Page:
Pedro Daher graduated in the MA program at the Institute for Gender, Race, Sexuality, and Social Justice. He holds a Bachelor’s degree in Journalism and a Postgraduate degree in Literature, Art, and Contemporary Thought, both from Pontifícia Universidade Católica do Rio de Janeiro (PUC-Rio), Brazil. His work seeks to rethink and redeploy difference, releasing it from the shackles of the projects of cultural and racial difference from the 19th and 20th-centuries and also 20th-century reworkings of the concept, as the famous Deleuzian solution of difference in itself. To do so, he is interested in performing a sort of genealogical work of reading the texts that wrote the Modern text itself to understand how subaltern populations were written as subaltern and forever placed outside of Universality, allowing them to suffer violence without any sort of ethical crisis ensuing from it. Since he is Brazilian, he is interested in understanding how Western metaphysics deployed itself in Brazil. This brings us back to difference and why it is important to rethink it: in order to change how we write, that is, to arrive at a moment wherein writing does not require the original violence explained by Derrida, he is convinced that a complete new sociality must be created, a sociality that writes itself from without the Modern text while inhabiting it simply to fully escape it.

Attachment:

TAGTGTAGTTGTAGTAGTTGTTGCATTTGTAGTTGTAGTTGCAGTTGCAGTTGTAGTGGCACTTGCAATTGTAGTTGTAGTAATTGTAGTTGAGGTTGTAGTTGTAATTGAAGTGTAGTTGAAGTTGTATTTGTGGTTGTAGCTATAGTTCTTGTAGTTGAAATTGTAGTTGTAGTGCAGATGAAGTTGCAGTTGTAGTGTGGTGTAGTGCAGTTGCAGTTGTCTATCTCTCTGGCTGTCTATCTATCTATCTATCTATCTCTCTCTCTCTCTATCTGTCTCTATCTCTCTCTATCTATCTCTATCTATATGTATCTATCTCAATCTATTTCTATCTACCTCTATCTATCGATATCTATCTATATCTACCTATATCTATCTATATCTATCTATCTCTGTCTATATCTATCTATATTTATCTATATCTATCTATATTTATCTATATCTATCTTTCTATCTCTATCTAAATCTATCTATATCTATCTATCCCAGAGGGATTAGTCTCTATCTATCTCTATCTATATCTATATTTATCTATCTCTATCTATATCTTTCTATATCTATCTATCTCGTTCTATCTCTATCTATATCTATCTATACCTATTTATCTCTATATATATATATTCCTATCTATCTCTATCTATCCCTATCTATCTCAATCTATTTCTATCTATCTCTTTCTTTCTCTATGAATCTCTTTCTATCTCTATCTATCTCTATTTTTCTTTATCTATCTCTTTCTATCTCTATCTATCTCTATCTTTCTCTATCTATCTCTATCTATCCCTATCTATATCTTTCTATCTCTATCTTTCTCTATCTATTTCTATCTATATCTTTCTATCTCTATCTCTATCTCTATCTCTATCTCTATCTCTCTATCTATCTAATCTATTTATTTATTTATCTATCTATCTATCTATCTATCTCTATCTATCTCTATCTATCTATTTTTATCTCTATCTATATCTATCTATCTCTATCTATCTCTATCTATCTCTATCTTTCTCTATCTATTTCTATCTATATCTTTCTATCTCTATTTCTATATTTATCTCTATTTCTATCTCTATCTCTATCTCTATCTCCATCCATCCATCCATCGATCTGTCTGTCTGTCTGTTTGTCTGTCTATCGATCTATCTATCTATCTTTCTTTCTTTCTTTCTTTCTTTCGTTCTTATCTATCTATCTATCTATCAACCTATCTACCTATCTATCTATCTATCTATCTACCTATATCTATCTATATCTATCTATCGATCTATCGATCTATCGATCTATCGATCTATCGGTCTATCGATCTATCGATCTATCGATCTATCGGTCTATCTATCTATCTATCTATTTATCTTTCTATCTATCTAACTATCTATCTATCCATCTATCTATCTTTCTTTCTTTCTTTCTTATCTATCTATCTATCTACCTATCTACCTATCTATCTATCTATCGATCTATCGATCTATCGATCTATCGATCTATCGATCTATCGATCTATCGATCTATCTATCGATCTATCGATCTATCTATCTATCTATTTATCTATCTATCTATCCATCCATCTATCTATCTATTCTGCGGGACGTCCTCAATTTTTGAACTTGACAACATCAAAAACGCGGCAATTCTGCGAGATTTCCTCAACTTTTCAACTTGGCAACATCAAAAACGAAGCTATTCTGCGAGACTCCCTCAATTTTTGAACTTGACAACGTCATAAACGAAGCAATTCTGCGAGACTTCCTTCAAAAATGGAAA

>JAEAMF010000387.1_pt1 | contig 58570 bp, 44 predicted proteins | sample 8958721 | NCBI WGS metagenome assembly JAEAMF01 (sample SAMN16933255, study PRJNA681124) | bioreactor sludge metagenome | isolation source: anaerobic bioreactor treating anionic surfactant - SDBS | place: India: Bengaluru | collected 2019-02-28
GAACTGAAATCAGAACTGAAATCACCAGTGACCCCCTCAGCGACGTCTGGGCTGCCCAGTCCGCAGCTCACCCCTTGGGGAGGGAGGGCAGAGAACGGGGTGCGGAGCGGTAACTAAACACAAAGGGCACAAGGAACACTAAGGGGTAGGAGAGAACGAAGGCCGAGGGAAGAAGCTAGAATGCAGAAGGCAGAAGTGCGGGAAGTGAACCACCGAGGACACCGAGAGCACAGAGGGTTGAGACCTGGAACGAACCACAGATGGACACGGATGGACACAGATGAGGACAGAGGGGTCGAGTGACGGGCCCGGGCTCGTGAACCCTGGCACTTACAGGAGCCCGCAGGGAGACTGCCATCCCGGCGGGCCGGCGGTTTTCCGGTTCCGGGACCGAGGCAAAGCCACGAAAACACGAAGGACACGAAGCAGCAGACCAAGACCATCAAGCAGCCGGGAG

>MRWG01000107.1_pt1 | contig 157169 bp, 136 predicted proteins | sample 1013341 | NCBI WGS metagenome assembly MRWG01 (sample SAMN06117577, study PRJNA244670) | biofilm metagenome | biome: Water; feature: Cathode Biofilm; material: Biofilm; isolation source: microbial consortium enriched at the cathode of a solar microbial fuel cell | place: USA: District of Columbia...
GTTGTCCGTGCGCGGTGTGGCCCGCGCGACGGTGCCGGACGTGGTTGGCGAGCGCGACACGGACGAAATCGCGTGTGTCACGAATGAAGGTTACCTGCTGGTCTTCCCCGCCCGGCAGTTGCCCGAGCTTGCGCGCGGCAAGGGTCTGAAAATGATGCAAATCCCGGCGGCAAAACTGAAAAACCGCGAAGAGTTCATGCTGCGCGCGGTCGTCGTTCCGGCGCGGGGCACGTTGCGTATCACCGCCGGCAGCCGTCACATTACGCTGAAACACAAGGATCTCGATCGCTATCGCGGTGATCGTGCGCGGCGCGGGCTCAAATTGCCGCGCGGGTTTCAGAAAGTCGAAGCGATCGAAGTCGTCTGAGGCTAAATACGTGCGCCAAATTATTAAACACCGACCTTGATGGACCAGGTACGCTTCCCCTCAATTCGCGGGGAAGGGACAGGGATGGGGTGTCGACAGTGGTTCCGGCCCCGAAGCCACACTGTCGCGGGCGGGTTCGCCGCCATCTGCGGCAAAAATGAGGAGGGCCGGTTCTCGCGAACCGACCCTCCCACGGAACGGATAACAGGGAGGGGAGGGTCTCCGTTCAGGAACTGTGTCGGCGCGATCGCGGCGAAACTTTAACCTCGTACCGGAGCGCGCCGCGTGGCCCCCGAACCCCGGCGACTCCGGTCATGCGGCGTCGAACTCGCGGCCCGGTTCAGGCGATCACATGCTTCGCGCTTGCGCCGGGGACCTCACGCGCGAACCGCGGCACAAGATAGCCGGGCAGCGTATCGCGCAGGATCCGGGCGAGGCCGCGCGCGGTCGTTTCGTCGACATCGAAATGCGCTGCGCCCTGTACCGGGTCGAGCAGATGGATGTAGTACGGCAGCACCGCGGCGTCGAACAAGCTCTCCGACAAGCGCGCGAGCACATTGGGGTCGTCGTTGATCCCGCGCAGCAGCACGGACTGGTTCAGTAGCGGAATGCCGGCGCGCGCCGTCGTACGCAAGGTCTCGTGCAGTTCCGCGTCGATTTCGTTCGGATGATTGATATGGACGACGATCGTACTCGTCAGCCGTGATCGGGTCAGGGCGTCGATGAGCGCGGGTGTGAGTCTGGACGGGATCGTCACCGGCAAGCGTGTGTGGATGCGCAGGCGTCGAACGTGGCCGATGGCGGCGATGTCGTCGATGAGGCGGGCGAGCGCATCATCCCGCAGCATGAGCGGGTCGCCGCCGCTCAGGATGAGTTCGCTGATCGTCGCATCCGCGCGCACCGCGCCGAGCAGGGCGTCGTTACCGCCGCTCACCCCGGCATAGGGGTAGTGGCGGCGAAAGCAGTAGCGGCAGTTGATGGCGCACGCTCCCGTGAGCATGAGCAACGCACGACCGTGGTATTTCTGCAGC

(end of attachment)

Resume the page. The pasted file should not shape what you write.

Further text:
Supervisor: Dr. Ayesha Chaudhry

Aidan Davis is a Master’s student at the Institute for Gender, Race, Sexuality and Social Justice, from Charlotte, North Carolina, USA. She is a poet, advocate, and aspiring fantasy writer. Her interests include how those marked other are broken but not fragile, how to love, the meaning of loving, and the joy of the oppressed. Using a black feminist/womanist lens, her honors thesis focused on her personal negotiations of self-love, black love, and their political intersections with colourism and black joy in the U.S. Her current research scope is the policing of black women and the ways in which their humanity is marked “debatable.” She is driven by what makes her feel lost. Additionally, she claims to love coffee but secretly just likes cream and sugar and she loves/hates young adult fiction.